We shouldn't look to the large format photographer as the ultimate authority on anything here; there's nothing inherently more artistic or successful about the works of large format photographers than the works of small format photographers, so even if their reasons for limiting their exposures were more about working style than logistics, there's no reason to adopt their practices. (I bet a photographer like Garry Winogrand could outshoot Carl in an afternoon, even with film :)

I shoot a lot. I delete a lot, but shooting a lot presents me with the 'problem' that I simply end up with many shots I like, far more than I ever shot with film. Partly due to simply shooting in more situations, partly due to exploring each situation more, and partly because the more I shoot, the more I learn.

- Dennis

Years ago, I lived in the same neighborhood as David Hume Kennerly, who was Gerald Ford's White House photographer and has numerous Time magazine covers to his credit. I *think* it was David...I'm really not 100% sure, so don't quote me...who told me that there's really only one difference between professionals and amateurs in photography. "We shoot more. Not a little bit more. LOTS more."

Or words to that effect. Again, sorry about my porous memory and the possible wrongful attribution.


Interesting post ...... & a reminder that there's more than one way to skin a cat. (Don't flame me, I just hate cats. But dogs are good).
I cover sports, motorcycle road racing predominantly & can (& often do) take 3000 images a day. These are then edited, keyworded, captioned etc & shot off to agencies, all one with Aperture 2 within a few hours. Live & learn, there never is a "right" way. Just as well or we'd all be clones. Scary.

I really suck at editing my own work but -

For a while I worked as an in house paparazi/PR/ celebrity party photographer, back in the Studio 54 days. One of my co-workers was tasked with going though a pile of about 1400 chromes I had shot at a party. First thing he did was cull the really bad ones where there is something obviously wrong like weird composition, blown out foreground general strangeness. Then he made a few more passes to include get all the celebrities, rich clients, random nakedness and whatever until there were about 120 slides left. I had tossed the first cull onto another light table minus the completely blank, and out of focus and was poking around at them when the the art director and the PR woman came to make their pick. They of course thought the culled photos were more interesting than the "good" photos and ended up using a 50/50 mix, and I ended up being the guy that could photograph really boring events and make them look like an out of control riot. Going through what I can find of my work from 25 years ago for a project, what I find to be good and interesting is completely different from what I thought was good and interesting back then. Somewhere I have probably hundreds of negatives with Madonna standing in the background from 1981, and if I were in the habit of throwing out boring photos, they would be long gone.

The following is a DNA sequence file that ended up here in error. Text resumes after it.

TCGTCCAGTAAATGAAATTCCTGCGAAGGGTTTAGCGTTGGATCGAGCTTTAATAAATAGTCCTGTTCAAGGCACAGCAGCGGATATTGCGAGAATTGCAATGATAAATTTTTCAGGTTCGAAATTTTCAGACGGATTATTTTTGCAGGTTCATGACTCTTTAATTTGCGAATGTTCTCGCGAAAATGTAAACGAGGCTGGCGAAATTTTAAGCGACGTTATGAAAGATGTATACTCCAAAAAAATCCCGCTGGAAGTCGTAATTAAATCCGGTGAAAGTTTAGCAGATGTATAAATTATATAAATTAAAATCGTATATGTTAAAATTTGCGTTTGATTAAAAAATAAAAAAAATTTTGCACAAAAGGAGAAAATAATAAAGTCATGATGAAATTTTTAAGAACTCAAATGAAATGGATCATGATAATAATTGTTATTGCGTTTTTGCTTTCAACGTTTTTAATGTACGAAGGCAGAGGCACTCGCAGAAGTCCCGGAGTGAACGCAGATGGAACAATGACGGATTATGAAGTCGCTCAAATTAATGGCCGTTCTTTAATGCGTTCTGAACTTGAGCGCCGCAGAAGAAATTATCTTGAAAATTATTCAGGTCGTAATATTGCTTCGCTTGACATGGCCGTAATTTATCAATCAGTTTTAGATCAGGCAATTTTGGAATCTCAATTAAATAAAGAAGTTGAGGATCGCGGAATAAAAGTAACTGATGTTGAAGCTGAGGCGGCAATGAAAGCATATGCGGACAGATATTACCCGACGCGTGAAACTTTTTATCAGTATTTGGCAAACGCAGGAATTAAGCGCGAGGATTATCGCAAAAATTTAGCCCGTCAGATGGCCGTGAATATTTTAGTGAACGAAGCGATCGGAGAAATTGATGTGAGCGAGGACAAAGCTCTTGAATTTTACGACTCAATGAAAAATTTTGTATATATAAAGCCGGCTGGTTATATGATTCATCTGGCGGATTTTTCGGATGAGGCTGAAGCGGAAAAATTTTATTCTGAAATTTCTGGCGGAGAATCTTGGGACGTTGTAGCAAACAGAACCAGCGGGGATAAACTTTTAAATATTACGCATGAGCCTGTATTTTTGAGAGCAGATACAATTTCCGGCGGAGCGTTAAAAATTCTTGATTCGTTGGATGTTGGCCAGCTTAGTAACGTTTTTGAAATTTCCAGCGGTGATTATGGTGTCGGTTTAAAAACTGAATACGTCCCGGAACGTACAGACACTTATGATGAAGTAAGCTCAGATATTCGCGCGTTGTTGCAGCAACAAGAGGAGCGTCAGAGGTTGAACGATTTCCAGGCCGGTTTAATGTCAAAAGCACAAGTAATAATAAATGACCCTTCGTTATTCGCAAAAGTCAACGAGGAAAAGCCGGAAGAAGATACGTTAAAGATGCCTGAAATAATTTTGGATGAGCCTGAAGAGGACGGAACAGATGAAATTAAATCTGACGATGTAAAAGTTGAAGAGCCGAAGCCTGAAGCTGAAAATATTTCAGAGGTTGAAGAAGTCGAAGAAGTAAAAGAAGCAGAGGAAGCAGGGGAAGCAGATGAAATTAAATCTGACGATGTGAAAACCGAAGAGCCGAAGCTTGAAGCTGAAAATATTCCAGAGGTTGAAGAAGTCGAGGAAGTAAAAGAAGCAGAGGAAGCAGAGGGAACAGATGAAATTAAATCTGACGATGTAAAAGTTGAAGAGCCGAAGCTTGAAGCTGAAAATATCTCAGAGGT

Oh, and back on topic, some stuff looks good big , some stuff looks small , hardly anything looks good both ways

I'm always intrigued and maybe a little baffled by the whole idea of leaving time before processing or editing pictures.
For me, my thoughts, feelings, intentions at the time are imprtant to the end prodcut and so i want as little time as possible between shutter release and first processing.
A final edit for presentation may benefit from a wait but picking those that meet my intent needs to be done in short order.

Here's another anecdote. Ken Heyman was a strong influence on me when I was a teenager going nuts over photography (the 1960s). I read an interview, probably in POP, with Heyman where the main point was that he got his incredible intimate pictures of people by being infinitely patient and "as boring as possible, so I just disappear." But it also mentioned that he thought 18 rolls of film was just about right for a working day. If he shot less than that, it meant things weren't happening, he wasn't up on plane. But if he shot a lot more than that, it might mean he'd been struggling and pushing too hard instead of finding the groove. Those would have been 36 exposure rolls of Tri-X or Plus-X shot in non-motor-drive Leica and Pentax cameras, with little or no bracketing of exposures. (He probably averaged more like 30 exposures per roll, because the practice was to reload as you approached the end of roll, during lulls in the shoot, to avoid having a great situation develop when the camera body with the right lens on it was on frame 35...)

Thom Hogan had a recent (24 September) post similar to this (but a different variation).


I shoot a lot and I delete *gasp* nothing.

Well, almost nothing. There are a few gaps in my photo file names that resulted from "no visual/emotional value whatsoever" tests. I keep everything else, even the utterly rotten failures.

Why? Because I shoot primarily because I become able to augment my memory of the event, outing, situation, etc. Of course, I like nailing great shots that can tell stories and grab attention. I don't want to bore my friends or relatives with the sub-par.